The Bible is full of horses, but the scripture I remember most refers to a bridle on the tongue and another says if you bridle your tongue you can control your whole body. “If anyone among you thinks he is religious but does not bridle his tongue, but deceives his own heart, that man’s religion is useless” (James 1:26 NKJ). James 3 3 uses the illustration about horses being controlled by a bridle and ships guided by a small rudder.

Although horses can be tough to tame, they could teach me more about gentleness and obedience. A fine horse is a wonder to behold. I’m glad God made them.

Dear Reader Friend:
What do peaches, an asylum, and dead bodies have to do with inspirational romance?
In the Peach Blossom Rancher these things are as important as baking powder in a cake. Baking powder might not taste so great by itself, but it adds the chemical balance that makes baked goods great.
To help you understand, here’s the Summary of Peach Blossom Rancher, an historical romance, the sequel to The Lady Fugitive, released Aug. 1:
A handsome young man inherits a ranch in ruin and a brilliant doctor is confined to an insane asylum because of one seizure. Yet their lives intersect.
John Lincoln Parks yearns for a wife to help rebuild the peach and horse ranch and he eyes Valerie MacDougal, a young widow who is an attorney. But will John marry Valerie or Edwina Jorgenson, the feisty rancher-neighbor that he constantly fusses with?  Edwina has a Peeping Tom whose boot prints are like the person’s who dumped a body in John’s barn. Will John even marry, or will he be hanged for the murder? Is it possible for the young doctor to be released from the asylum?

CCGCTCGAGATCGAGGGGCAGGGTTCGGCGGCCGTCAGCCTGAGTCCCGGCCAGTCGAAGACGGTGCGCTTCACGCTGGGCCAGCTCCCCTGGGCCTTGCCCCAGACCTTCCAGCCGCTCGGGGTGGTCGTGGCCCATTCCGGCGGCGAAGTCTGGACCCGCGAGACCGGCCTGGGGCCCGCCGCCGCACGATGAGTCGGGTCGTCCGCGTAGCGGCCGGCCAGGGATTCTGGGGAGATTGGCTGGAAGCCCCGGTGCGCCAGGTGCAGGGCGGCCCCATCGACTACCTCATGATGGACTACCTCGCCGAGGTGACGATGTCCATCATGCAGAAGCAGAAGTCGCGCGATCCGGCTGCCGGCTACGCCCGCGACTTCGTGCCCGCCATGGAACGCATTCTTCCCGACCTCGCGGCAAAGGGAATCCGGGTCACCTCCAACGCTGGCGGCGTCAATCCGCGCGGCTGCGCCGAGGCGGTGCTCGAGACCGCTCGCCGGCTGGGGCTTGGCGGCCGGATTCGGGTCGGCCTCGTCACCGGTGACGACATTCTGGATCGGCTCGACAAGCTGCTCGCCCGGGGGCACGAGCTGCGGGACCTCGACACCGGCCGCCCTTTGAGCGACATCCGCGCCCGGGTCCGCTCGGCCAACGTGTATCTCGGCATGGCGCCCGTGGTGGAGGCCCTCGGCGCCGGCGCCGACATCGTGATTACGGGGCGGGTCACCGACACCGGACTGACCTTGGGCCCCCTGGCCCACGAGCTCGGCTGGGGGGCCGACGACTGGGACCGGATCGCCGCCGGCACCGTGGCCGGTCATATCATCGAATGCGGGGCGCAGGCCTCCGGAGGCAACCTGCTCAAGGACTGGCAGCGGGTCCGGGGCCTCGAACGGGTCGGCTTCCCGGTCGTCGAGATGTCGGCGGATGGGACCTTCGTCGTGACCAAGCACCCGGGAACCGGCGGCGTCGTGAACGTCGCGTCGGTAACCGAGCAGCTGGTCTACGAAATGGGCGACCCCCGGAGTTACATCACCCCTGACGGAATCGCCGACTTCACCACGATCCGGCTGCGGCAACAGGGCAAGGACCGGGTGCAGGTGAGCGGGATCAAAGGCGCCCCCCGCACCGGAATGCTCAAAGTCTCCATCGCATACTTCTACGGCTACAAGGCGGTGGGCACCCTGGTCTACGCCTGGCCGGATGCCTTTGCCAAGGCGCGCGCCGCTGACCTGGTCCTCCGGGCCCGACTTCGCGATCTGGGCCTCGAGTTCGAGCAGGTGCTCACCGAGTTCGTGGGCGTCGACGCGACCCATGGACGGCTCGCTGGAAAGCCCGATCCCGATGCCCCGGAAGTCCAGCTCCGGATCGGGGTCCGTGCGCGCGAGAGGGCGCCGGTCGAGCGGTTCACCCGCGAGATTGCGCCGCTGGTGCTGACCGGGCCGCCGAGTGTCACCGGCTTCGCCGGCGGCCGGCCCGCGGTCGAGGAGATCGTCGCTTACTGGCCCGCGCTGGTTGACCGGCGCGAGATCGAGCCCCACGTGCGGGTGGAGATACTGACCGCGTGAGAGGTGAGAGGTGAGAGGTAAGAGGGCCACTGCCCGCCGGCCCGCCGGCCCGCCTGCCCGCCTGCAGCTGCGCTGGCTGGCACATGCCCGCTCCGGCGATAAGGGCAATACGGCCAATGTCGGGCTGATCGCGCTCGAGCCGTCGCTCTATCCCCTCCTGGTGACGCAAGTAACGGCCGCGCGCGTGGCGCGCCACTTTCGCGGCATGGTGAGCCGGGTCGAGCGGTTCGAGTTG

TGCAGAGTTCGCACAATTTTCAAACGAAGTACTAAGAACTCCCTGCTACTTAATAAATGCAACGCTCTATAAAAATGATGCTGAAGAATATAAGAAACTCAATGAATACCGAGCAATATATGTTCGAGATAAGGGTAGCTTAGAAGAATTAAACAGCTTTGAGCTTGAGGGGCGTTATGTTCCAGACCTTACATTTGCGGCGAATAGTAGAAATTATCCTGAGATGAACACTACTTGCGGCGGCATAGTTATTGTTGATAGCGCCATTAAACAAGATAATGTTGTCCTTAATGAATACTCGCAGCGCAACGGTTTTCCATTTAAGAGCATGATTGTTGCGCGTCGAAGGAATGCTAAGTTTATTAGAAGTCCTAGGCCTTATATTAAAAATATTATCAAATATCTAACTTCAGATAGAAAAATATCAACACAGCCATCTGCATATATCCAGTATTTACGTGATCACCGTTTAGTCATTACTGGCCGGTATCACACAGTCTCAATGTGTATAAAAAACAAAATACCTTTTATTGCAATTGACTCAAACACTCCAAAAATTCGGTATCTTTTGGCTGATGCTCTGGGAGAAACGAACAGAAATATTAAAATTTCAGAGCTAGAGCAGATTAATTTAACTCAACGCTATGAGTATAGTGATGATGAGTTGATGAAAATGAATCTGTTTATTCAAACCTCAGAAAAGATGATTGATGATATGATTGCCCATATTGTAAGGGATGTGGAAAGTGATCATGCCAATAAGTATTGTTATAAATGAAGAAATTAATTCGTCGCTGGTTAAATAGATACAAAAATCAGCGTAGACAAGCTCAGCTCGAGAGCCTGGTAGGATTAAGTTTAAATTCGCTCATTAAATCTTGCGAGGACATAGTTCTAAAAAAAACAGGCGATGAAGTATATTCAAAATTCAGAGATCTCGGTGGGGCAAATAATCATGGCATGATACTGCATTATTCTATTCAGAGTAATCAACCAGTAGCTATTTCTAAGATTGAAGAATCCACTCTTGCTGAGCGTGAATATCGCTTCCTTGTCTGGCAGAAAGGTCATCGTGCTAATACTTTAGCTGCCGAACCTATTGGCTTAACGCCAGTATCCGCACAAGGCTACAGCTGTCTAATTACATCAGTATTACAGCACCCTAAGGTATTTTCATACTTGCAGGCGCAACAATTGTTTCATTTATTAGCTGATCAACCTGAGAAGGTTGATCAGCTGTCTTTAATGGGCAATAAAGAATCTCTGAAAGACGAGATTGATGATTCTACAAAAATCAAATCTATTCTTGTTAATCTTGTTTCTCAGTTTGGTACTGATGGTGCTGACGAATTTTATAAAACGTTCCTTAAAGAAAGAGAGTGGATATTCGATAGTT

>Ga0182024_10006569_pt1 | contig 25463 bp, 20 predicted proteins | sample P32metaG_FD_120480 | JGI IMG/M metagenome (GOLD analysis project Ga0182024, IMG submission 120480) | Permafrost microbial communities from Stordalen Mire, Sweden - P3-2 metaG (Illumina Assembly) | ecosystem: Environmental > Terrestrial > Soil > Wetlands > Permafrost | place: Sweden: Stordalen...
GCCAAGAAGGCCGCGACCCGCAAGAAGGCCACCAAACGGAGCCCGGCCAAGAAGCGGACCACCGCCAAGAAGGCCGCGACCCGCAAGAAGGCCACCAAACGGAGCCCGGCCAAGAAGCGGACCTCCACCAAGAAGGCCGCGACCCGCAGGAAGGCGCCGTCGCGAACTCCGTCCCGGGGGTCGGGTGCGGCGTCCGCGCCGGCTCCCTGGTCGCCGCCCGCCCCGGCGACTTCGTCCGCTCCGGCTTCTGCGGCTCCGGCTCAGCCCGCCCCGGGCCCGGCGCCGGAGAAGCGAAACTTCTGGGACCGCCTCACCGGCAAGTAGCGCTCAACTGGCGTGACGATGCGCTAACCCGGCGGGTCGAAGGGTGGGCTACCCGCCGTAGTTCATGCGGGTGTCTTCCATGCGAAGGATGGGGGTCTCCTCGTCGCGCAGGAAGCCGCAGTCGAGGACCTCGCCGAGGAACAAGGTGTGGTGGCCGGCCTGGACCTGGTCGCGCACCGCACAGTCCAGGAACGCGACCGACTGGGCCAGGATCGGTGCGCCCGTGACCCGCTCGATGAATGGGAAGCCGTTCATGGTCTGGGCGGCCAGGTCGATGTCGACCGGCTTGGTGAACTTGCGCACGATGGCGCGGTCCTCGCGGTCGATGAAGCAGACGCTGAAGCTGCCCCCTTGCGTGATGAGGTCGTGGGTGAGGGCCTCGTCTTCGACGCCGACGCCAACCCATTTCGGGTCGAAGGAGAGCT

Available now on Amazon Elk Lake Publishing says you will be able to buy paperbacks on Amazon and order it from bookstores, probably by Aug 12.
I think you will enjoy Peach Blossom Rancher, and love the characters. The story is entwined in suspense, humor, and a great historical experience that has roots in my background covering the Colorado Mental Health Institute at Pueblo, as well as growing up in peach country in Colorado.
Then there’s the inspirational side. One of my  editors, Deirdre Lockhart of Brilliant Cut Editing said, “By the way, I want Polly to live near me. Not just for the food, which made my mouth water, but she made my spirit sing too. I feel my absolute faith a little stronger after living with her and Abe this week.”

The novel enjoyed by teens through adults, Joe the Dreamer: The Castle and the Catapult, is free August 11-14. Get it here

Monday, August 8, 2016


Write What You Know (God’s Calling You to Write)

By Julie Arduini

            When I first visited the Adirondack village of Speculator, New York in 1994, I immediately imagined a cast full of characters and a story I thought would be fun to write. I made the heroine a young woman who worked at a senior center because at the time, I was a recent college grad working at---yep---a senior center.

            Fast forward many years and I’m not only married, but I have young children. The call to write is coming back, and I pick up that little Adirondack story. As I took classes and read books, it took many drafts, but that “what if” moment I had in Speculator eventually became ENTRUSTED. It was a “safe” book to write because so much of the heroine was me.

            Then came ENTANGLED.

            I never thought about writing past that one book. When I started seriously writing, I knew series sold better. I batted around ideas in my head, but nothing much materialized. As I wrote flash fiction pieces, ideas began to form, but I saw them more for the last book in a series, not the second. I was revising ENTRUSTED for publication and struggling with the ending. Through prayer, an idea came that neatly tied all the loose ends and gave way to the heroine and her story for book two.

            The problem was, Carla Rowling isn’t anything like me. She’s spent her adult life in Speculator Falls as the sheriff and a single mom. In ENTANGLED, she’s able to start cosmetology school. She is emotionally guarded, and although I can relate to that, the reasons why are different. Mine comes from trust issues. Carla? She can’t forgive herself for her past.